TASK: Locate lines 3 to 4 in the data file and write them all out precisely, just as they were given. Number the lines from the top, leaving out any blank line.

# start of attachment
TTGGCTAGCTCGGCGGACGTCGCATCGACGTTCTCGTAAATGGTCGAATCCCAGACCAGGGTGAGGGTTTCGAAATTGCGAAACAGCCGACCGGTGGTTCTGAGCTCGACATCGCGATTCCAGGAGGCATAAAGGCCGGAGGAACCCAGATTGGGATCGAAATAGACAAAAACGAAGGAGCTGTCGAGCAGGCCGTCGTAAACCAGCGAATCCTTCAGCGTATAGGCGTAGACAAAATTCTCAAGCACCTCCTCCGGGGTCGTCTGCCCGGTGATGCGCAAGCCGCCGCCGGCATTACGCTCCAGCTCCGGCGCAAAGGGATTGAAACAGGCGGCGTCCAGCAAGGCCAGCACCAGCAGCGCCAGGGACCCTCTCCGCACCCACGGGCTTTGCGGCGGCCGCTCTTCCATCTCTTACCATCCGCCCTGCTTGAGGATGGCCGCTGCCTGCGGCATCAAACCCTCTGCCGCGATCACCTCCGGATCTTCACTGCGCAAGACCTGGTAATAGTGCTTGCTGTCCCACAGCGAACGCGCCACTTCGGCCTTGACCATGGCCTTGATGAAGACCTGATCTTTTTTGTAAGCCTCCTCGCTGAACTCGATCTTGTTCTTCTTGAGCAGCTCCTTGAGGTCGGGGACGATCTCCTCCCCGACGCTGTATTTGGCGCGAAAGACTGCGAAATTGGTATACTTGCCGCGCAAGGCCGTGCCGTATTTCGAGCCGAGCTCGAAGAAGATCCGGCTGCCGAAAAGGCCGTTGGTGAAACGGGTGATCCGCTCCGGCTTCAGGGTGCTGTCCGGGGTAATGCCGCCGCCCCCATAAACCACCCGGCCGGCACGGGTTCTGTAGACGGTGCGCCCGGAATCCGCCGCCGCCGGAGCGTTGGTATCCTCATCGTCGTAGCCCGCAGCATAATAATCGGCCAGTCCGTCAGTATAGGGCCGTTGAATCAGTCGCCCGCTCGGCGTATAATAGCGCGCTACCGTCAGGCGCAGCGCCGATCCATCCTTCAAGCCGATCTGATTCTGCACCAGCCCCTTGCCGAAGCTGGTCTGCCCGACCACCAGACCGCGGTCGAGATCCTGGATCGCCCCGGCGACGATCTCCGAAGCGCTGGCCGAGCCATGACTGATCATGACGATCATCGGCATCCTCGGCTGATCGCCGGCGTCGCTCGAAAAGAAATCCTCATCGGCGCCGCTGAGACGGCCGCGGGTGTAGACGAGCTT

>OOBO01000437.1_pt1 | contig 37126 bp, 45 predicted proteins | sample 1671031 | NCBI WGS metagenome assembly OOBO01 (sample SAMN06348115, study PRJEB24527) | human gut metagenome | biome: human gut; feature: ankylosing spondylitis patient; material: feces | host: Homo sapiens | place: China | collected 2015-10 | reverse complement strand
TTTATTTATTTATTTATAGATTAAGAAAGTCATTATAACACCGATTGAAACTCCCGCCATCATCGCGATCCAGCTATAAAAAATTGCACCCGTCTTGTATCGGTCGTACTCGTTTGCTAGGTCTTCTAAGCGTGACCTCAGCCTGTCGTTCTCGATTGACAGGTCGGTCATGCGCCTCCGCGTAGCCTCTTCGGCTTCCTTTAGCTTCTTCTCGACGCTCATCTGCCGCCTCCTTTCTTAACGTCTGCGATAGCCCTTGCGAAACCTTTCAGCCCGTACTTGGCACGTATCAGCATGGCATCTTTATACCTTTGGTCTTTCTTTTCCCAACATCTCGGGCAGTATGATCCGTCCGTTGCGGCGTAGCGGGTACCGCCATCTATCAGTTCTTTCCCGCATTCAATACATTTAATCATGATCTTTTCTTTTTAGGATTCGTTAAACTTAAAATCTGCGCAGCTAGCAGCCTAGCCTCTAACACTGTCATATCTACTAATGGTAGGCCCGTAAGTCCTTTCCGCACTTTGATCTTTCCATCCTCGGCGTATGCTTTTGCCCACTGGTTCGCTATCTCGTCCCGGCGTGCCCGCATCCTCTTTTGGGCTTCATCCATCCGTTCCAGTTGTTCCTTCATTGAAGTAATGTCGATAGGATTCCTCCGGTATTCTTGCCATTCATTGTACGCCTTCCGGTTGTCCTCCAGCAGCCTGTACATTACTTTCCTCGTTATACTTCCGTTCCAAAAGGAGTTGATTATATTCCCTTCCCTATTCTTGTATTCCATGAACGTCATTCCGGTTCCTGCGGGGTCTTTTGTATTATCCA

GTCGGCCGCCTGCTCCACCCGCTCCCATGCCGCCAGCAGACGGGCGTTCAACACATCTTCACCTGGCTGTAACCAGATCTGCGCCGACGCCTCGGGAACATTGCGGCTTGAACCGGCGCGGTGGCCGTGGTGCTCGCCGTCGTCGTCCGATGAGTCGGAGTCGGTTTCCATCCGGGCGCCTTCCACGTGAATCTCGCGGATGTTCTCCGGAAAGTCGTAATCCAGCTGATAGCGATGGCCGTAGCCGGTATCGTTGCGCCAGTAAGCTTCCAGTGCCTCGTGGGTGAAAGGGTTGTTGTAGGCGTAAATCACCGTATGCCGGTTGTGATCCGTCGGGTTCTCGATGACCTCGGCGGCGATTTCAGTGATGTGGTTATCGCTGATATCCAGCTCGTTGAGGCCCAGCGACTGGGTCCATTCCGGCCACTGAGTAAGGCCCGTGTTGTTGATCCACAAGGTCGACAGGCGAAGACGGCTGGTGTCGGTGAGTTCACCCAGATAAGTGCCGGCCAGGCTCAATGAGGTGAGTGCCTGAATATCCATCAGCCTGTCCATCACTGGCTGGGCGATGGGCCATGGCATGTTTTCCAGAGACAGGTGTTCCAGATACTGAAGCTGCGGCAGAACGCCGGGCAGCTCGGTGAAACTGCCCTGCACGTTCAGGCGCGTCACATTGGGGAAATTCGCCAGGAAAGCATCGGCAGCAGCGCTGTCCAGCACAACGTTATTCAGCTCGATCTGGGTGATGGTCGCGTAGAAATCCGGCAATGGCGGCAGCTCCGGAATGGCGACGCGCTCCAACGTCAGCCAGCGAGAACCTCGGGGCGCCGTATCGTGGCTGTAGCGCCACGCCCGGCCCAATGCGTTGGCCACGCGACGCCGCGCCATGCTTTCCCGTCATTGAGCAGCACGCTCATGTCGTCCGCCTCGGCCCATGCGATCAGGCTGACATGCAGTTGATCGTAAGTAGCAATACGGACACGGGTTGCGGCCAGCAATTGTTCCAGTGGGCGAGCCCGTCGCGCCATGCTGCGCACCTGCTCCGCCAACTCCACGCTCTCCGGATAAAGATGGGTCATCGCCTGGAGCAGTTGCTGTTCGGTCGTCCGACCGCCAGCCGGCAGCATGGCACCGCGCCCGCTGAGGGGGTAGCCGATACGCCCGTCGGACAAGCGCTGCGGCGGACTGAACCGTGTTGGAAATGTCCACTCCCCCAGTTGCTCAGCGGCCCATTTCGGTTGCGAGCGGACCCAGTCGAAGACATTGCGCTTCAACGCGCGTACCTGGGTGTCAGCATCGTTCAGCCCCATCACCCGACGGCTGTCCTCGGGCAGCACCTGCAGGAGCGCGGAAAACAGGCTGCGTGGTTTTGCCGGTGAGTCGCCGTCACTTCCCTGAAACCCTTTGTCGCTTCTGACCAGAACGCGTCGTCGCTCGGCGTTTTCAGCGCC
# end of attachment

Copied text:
TTTATTTATTTATTTATAGATTAAGAAAGTCATTATAACACCGATTGAAACTCCCGCCATCATCGCGATCCAGCTATAAAAAATTGCACCCGTCTTGTATCGGTCGTACTCGTTTGCTAGGTCTTCTAAGCGTGACCTCAGCCTGTCGTTCTCGATTGACAGGTCGGTCATGCGCCTCCGCGTAGCCTCTTCGGCTTCCTTTAGCTTCTTCTCGACGCTCATCTGCCGCCTCCTTTCTTAACGTCTGCGATAGCCCTTGCGAAACCTTTCAGCCCGTACTTGGCACGTATCAGCATGGCATCTTTATACCTTTGGTCTTTCTTTTCCCAACATCTCGGGCAGTATGATCCGTCCGTTGCGGCGTAGCGGGTACCGCCATCTATCAGTTCTTTCCCGCATTCAATACATTTAATCATGATCTTTTCTTTTTAGGATTCGTTAAACTTAAAATCTGCGCAGCTAGCAGCCTAGCCTCTAACACTGTCATATCTACTAATGGTAGGCCCGTAAGTCCTTTCCGCACTTTGATCTTTCCATCCTCGGCGTATGCTTTTGCCCACTGGTTCGCTATCTCGTCCCGGCGTGCCCGCATCCTCTTTTGGGCTTCATCCATCCGTTCCAGTTGTTCCTTCATTGAAGTAATGTCGATAGGATTCCTCCGGTATTCTTGCCATTCATTGTACGCCTTCCGGTTGTCCTCCAGCAGCCTGTACATTACTTTCCTCGTTATACTTCCGTTCCAAAAGGAGTTGATTATATTCCCTTCCCTATTCTTGTATTCCATGAACGTCATTCCGGTTCCTGCGGGGTCTTTTGTATTATCCA

GTCGGCCGCCTGCTCCACCCGCTCCCATGCCGCCAGCAGACGGGCGTTCAACACATCTTCACCTGGCTGTAACCAGATCTGCGCCGACGCCTCGGGAACATTGCGGCTTGAACCGGCGCGGTGGCCGTGGTGCTCGCCGTCGTCGTCCGATGAGTCGGAGTCGGTTTCCATCCGGGCGCCTTCCACGTGAATCTCGCGGATGTTCTCCGGAAAGTCGTAATCCAGCTGATAGCGATGGCCGTAGCCGGTATCGTTGCGCCAGTAAGCTTCCAGTGCCTCGTGGGTGAAAGGGTTGTTGTAGGCGTAAATCACCGTATGCCGGTTGTGATCCGTCGGGTTCTCGATGACCTCGGCGGCGATTTCAGTGATGTGGTTATCGCTGATATCCAGCTCGTTGAGGCCCAGCGACTGGGTCCATTCCGGCCACTGAGTAAGGCCCGTGTTGTTGATCCACAAGGTCGACAGGCGAAGACGGCTGGTGTCGGTGAGTTCACCCAGATAAGTGCCGGCCAGGCTCAATGAGGTGAGTGCCTGAATATCCATCAGCCTGTCCATCACTGGCTGGGCGATGGGCCATGGCATGTTTTCCAGAGACAGGTGTTCCAGATACTGAAGCTGCGGCAGAACGCCGGGCAGCTCGGTGAAACTGCCCTGCACGTTCAGGCGCGTCACATTGGGGAAATTCGCCAGGAAAGCATCGGCAGCAGCGCTGTCCAGCACAACGTTATTCAGCTCGATCTGGGTGATGGTCGCGTAGAAATCCGGCAATGGCGGCAGCTCCGGAATGGCGACGCGCTCCAACGTCAGCCAGCGAGAACCTCGGGGCGCCGTATCGTGGCTGTAGCGCCACGCCCGGCCCAATGCGTTGGCCACGCGACGCCGCGCCATGCTTTCCCGTCATTGAGCAGCACGCTCATGTCGTCCGCCTCGGCCCATGCGATCAGGCTGACATGCAGTTGATCGTAAGTAGCAATACGGACACGGGTTGCGGCCAGCAATTGTTCCAGTGGGCGAGCCCGTCGCGCCATGCTGCGCACCTGCTCCGCCAACTCCACGCTCTCCGGATAAAGATGGGTCATCGCCTGGAGCAGTTGCTGTTCGGTCGTCCGACCGCCAGCCGGCAGCATGGCACCGCGCCCGCTGAGGGGGTAGCCGATACGCCCGTCGGACAAGCGCTGCGGCGGACTGAACCGTGTTGGAAATGTCCACTCCCCCAGTTGCTCAGCGGCCCATTTCGGTTGCGAGCGGACCCAGTCGAAGACATTGCGCTTCAACGCGCGTACCTGGGTGTCAGCATCGTTCAGCCCCATCACCCGACGGCTGTCCTCGGGCAGCACCTGCAGGAGCGCGGAAAACAGGCTGCGTGGTTTTGCCGGTGAGTCGCCGTCACTTCCCTGAAACCCTTTGTCGCTTCTGACCAGAACGCGTCGTCGCTCGGCGTTTTCAGCGCC